When Hurricane Katrina came ashore in Louisiana on Aug. 29, 2005, it killed 1,888 people and caused an estimated $81 billion in property damage, according to the National Weather Service’s National Hurricane Center — making it the most damaging hurricane in history.
About 1.2 million people were evacuated from the affected areas.
Federal employees responded by giving to charities working to rebuild the Gulf Coast and help suffering families through the Combined Federal Campaign.
Aleis Tusa, communications director for the New Orleans-area Habitat for Humanity, said that before Hurricane Katrina, the group was building about 10 homes a year, but the year after, it built nearly 90.
Now, thanks to increased donations, the charity builds about 35 homes a year and is still receiving donations through CFC to continue its work to rebuild New Orleans.
“Any dollar given to us — through the CFC or otherwise — is something that we treasure,” Tusa said. “There are so many competing needs for a person’s dollar that for them to choose us to donate it to is something we take very seriously.”
Donations made to Habitat for Humanity are used to build homes for people, who then pay back the construction costs — about $85,000 — with no interest. The payments go back into building more homes.
Tusa said CFC helps raise the visibility of charities such as hers and helps bring in donations they might not receive otherwise.
Other charities also saw a jump in donations after Katrina that helped them step up relief activities.
John White, vice president of business development at Rebuilding Together, a charity that helps rebuild damaged homes, said the weeks and months following the hurricane were chaotic, but an outpouring of donations helped the group rebuild hundreds of homes.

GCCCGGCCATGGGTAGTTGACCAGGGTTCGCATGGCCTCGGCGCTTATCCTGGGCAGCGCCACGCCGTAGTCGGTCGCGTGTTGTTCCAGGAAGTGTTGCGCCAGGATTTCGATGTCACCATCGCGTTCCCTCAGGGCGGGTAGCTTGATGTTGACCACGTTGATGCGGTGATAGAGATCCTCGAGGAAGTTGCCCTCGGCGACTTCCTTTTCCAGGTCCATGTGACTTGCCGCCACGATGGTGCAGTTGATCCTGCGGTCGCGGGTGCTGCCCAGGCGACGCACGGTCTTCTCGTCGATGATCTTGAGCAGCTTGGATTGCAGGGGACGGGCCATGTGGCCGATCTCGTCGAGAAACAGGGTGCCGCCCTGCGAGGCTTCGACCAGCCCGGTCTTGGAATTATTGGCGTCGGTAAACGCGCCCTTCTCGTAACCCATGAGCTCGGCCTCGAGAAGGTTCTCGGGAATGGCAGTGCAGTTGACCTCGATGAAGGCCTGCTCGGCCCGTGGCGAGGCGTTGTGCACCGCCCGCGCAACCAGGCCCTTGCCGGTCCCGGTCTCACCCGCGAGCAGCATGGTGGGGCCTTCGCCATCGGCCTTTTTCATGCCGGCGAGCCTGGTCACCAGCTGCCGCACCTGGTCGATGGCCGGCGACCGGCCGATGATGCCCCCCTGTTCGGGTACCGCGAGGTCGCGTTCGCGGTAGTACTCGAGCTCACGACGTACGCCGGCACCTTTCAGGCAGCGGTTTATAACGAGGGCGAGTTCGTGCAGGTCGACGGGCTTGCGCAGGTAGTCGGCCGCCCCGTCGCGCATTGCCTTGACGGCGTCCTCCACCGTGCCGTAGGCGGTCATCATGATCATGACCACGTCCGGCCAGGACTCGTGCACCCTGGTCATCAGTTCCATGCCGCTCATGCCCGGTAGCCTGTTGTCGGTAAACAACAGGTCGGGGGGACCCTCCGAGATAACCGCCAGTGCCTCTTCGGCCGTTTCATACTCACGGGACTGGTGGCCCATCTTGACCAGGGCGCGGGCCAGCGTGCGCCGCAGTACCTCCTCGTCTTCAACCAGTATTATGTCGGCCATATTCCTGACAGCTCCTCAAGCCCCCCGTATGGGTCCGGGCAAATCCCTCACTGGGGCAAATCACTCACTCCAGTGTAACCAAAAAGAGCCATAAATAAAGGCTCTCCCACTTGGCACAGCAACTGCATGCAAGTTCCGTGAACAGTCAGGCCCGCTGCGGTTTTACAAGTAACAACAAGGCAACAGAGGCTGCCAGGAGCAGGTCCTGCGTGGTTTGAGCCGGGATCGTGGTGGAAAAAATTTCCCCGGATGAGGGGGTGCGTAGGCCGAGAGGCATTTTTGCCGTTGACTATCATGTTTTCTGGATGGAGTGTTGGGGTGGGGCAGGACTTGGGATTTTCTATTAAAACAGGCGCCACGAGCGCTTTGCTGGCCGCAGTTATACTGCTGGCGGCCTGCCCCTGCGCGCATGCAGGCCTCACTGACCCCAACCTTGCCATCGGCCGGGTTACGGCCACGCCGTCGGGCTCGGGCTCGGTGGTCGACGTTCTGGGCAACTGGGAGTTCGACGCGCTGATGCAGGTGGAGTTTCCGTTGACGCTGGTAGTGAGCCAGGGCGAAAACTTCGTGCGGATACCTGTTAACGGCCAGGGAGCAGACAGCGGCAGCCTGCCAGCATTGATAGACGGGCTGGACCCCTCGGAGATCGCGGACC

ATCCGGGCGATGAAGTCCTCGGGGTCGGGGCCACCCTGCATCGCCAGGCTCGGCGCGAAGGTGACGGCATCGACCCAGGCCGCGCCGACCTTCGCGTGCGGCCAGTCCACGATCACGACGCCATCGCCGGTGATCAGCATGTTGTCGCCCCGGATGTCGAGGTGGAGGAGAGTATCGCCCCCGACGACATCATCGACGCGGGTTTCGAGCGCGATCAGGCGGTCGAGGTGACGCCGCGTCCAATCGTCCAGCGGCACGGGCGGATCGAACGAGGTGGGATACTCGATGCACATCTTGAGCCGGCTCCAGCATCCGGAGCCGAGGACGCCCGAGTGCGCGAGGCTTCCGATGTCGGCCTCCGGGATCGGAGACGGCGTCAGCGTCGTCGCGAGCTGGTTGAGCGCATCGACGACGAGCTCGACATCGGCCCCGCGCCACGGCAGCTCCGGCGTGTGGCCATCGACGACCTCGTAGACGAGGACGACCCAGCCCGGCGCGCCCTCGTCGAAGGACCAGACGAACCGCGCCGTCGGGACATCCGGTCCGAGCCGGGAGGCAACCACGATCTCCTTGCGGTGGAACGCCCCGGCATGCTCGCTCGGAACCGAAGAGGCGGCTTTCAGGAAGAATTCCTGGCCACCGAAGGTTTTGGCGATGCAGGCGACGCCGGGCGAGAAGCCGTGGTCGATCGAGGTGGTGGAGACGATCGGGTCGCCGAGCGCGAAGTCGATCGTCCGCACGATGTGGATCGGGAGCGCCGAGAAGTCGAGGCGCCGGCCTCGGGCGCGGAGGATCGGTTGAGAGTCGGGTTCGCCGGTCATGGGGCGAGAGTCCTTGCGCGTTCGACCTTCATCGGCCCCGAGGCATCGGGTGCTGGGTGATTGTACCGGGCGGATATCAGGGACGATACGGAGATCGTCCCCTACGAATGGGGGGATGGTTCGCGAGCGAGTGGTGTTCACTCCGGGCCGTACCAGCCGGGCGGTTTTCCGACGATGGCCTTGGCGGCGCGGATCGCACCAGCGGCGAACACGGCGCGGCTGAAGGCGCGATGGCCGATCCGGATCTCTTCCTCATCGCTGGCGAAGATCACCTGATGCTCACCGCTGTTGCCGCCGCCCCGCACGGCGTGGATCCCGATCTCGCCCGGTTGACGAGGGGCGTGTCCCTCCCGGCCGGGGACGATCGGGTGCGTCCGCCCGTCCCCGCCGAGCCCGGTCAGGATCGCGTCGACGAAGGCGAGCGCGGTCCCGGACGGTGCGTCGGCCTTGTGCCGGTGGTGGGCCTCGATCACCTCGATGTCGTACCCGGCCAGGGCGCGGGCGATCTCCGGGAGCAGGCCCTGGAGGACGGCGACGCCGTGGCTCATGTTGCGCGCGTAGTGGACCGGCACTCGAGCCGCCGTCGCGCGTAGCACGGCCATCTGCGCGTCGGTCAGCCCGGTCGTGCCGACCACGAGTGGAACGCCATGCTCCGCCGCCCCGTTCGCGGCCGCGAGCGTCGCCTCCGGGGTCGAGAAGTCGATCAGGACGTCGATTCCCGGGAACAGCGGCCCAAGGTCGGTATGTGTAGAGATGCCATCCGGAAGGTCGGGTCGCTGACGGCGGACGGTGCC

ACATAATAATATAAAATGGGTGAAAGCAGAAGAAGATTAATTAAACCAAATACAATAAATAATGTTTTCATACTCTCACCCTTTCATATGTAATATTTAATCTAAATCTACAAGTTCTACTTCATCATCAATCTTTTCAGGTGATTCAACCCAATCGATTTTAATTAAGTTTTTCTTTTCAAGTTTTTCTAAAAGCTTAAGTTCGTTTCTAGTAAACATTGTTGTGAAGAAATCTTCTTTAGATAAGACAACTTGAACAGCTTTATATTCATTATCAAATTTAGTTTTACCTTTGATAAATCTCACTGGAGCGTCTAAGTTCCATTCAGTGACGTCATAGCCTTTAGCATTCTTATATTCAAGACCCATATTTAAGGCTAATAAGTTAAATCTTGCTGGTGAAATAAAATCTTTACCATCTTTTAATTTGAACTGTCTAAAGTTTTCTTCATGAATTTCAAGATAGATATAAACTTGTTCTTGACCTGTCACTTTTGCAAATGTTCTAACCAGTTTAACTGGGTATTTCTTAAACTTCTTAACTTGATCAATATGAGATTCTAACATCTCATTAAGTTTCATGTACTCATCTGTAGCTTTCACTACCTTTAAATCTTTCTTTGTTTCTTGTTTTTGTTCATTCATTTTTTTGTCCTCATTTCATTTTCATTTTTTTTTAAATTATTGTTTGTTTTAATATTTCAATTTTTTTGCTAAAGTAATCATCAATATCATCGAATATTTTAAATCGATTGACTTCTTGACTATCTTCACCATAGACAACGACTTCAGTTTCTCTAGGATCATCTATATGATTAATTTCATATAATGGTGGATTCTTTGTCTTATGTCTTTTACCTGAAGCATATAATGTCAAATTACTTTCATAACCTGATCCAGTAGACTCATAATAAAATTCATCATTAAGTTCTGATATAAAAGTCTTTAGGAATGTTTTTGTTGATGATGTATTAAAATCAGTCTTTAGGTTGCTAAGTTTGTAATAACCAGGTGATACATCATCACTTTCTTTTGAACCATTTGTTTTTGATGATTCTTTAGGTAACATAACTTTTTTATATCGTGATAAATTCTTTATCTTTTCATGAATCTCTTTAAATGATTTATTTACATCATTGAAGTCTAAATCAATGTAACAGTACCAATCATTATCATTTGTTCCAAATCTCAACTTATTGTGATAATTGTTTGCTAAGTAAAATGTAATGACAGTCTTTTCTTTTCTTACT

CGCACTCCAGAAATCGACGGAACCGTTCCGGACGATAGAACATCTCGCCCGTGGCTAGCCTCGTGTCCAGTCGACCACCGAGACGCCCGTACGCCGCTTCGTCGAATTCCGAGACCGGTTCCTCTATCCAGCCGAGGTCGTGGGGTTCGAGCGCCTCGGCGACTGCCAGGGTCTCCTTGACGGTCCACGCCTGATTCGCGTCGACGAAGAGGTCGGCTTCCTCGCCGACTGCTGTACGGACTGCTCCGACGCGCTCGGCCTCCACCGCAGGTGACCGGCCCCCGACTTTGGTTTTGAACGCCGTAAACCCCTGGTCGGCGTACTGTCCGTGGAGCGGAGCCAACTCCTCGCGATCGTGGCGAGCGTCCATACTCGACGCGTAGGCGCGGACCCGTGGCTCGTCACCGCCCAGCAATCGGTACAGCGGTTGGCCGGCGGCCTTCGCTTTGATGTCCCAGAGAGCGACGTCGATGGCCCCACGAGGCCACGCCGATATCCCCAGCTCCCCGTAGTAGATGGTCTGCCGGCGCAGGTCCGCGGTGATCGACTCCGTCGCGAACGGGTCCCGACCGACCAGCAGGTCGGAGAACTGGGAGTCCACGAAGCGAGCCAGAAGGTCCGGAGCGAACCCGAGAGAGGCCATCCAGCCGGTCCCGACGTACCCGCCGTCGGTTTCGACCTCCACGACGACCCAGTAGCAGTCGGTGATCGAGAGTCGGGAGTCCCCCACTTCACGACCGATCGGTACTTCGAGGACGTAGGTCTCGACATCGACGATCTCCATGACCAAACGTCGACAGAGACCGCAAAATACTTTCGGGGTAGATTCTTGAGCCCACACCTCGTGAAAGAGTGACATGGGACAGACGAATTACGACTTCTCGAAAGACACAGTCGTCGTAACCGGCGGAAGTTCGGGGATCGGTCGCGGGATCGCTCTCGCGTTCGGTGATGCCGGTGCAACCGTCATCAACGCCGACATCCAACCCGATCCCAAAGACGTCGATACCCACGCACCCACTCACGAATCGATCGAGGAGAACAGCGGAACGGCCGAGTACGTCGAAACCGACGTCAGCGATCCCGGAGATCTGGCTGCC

He said the organization rebuilt 1,000 homes in the Gulf Coast region from 2005 to 2011.
“It was a huge undertaking, and it couldn’t have been done without contributions from federal employees and the CFC,” White said.
He said CFC helped Rebuilding Together connect with federal agencies and show potential donors the work the group does.
“It helps us raise an awareness with agencies” such as the Housing and Urban Development and Defense departments, White said.
Kay Wilkins, CEO of the American Red Cross South Louisiana region, said her organization provided millions of meals to displaced residents after Katrina — serving 1 million meals in one day. And the Red Cross moved the last person out of a government-provided trailer in April, almost seven years after the hurricane hit.
Wilkins said CFC is an invaluable way to raise donations and to remind past donors what their contributions mean.
“Having these campaigns once a year gives us an opportunity to come in and talk to people and tell our story,” Wilkins said.
She said the Red Cross saw a surge in donations after Katrina that helped provide record levels of support to what she said was the largest disaster response effort in American Red Cross history.
“Donors in CFC campaigns choose to give to the Red Cross every year because they know their dollars translate into real help for families,” Wilkins said.